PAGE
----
Netherlands: In the Netherlands, Mussert has in the meantime been proclaimed FUhrer of the Dutch people by the Reichskommissar, Seyss- Inquart. This measure has had an extremely disquieting influence in other Germanic countries, particularly in Flanders. The decisive role again falls to the General Kornmissar whose principle of exploiting Mussert and then dropping him cannot be accepted under a Germanic Reich Policy as approved by the S.S.

Flanders: In Flanders the development of the V.N.V. (the Flemish National Movement) continues to be unfavourable. In this respect, the very clever policy of the new leader of the V.N.V., Doctor Elias, can no longer deceive us. Besides, did he not, once, express the opinion that Germany was ready to make concessions in the ethnic domain only when things went badly with her?"

This information is quite characteristic. In the first place, it is firmly established that the Germanic regions should include Norway, Denmark, the Netherlands and Flanders. Naturally I speak only of the Western countries. In the second place, we clearly see how the Germans used the Nazi-inspired local parties as an instrument for the usurpation of sovereignty. In the third place, we see it is quite true that the German diplomatic agents were also instruments for this policy of usurpation and completely exceeded their normal functions. In the fourth place, the document confirms the interdependence which existed between the different agents of German interference, and which we stressed a short time ago and on which we cannot lay too much emphasis. Tne case of Dr. Best is a good example. Dr. Best was a Minister with plenipotentiary powers; therefore, he was a diplomatic agent. We have seen that this same Dr. Best was previously an agent of the military administration in France, and we see by this document that besides his being a Plenipotentiary Minister he is a General in the S.S., and in this capacity, so the document states, he seized power in Denmark. The information contained in the document concerning Norway and the Netherlands is a stepping stone to the following part of this section, and I ask the Tribunal to take the file entitled "Norway and the Netherlands."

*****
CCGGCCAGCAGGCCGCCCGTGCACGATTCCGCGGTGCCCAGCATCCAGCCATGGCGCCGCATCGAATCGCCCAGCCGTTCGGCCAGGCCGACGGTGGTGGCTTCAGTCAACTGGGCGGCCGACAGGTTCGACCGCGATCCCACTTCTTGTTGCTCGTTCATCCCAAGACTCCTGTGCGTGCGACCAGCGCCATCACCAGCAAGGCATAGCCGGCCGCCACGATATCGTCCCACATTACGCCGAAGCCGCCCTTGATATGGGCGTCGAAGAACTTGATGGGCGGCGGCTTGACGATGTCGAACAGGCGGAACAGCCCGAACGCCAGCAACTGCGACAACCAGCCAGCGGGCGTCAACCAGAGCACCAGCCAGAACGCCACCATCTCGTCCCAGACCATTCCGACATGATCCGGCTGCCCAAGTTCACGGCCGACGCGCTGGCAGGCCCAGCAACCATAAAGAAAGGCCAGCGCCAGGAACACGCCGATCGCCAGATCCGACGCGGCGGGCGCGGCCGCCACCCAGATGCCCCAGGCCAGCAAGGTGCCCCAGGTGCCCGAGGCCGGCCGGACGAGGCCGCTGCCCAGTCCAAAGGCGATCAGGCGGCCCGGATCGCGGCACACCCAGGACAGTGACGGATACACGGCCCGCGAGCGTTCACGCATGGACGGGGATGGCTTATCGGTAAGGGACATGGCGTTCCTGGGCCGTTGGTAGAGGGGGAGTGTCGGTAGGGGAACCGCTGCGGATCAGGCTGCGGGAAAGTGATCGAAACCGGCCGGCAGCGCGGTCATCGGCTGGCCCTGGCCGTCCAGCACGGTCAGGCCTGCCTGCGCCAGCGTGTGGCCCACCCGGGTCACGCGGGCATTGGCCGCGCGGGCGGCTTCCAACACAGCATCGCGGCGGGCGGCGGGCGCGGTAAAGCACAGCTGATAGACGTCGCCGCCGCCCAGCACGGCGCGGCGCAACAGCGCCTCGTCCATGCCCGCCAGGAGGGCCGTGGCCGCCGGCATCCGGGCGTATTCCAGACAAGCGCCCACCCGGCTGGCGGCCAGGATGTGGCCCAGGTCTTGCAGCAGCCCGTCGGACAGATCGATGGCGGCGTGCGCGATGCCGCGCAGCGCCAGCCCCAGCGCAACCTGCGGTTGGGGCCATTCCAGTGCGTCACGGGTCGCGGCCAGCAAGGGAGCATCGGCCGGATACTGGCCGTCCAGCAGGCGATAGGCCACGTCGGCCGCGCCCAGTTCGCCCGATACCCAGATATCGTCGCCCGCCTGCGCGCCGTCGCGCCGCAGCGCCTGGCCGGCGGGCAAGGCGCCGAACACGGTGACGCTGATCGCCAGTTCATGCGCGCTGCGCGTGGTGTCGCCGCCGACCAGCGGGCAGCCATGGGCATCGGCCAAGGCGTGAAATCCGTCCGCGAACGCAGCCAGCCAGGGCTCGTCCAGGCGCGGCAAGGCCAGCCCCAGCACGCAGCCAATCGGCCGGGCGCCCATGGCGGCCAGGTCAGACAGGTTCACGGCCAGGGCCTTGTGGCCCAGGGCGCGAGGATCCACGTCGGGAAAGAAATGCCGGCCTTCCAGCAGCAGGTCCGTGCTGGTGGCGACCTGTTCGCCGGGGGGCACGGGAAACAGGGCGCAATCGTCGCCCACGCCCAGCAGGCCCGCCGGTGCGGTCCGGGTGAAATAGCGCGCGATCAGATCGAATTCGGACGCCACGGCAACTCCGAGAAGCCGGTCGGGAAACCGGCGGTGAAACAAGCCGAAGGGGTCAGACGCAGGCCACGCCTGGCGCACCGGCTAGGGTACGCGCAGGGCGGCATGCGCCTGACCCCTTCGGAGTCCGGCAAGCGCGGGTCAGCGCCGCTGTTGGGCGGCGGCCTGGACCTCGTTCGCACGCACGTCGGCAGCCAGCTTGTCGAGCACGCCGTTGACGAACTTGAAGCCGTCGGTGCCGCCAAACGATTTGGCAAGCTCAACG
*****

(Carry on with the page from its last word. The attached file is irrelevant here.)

The institution of Reichskommissar was applied in Norway and in the Netherlands, and in these two countries only; it constitutes a definite concept in the general plan of Germanisation, in which these two countries occupy parallel positions. In both cases the establishment of the civil administration

[Page 26]

followed hard upon the military occupation of the country. The military men, therefore, did not have to take over the administration, and during the few days which preceded the appointment of the Reichskommissar they confined themselves to measures concerning public order.